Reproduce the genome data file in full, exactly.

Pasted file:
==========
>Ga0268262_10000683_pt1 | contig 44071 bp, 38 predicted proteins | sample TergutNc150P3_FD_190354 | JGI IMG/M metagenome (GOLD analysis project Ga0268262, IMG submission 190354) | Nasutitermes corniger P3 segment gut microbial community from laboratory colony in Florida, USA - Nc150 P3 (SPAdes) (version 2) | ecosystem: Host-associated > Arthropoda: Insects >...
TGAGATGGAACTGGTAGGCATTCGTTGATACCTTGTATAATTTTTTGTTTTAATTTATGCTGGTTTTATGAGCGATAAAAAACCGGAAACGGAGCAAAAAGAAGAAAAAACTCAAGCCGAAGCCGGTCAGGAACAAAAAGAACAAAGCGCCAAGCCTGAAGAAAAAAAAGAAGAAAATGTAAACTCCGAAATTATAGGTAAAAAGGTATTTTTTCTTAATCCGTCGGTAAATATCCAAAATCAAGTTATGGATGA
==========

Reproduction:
>Ga0268262_10000683_pt1 | contig 44071 bp, 38 predicted proteins | sample TergutNc150P3_FD_190354 | JGI IMG/M metagenome (GOLD analysis project Ga0268262, IMG submission 190354) | Nasutitermes corniger P3 segment gut microbial community from laboratory colony in Florida, USA - Nc150 P3 (SPAdes) (version 2) | ecosystem: Host-associated > Arthropoda: Insects >...
TGAGATGGAACTGGTAGGCATTCGTTGATACCTTGTATAATTTTTTGTTTTAATTTATGCTGGTTTTATGAGCGATAAAAAACCGGAAACGGAGCAAAAAGAAGAAAAAACTCAAGCCGAAGCCGGTCAGGAACAAAAAGAACAAAGCGCCAAGCCTGAAGAAAAAAAAGAAGAAAATGTAAACTCCGAAATTATAGGTAAAAAGGTATTTTTTCTTAATCCGTCGGTAAATATCCAAAATCAAGTTATGGATGA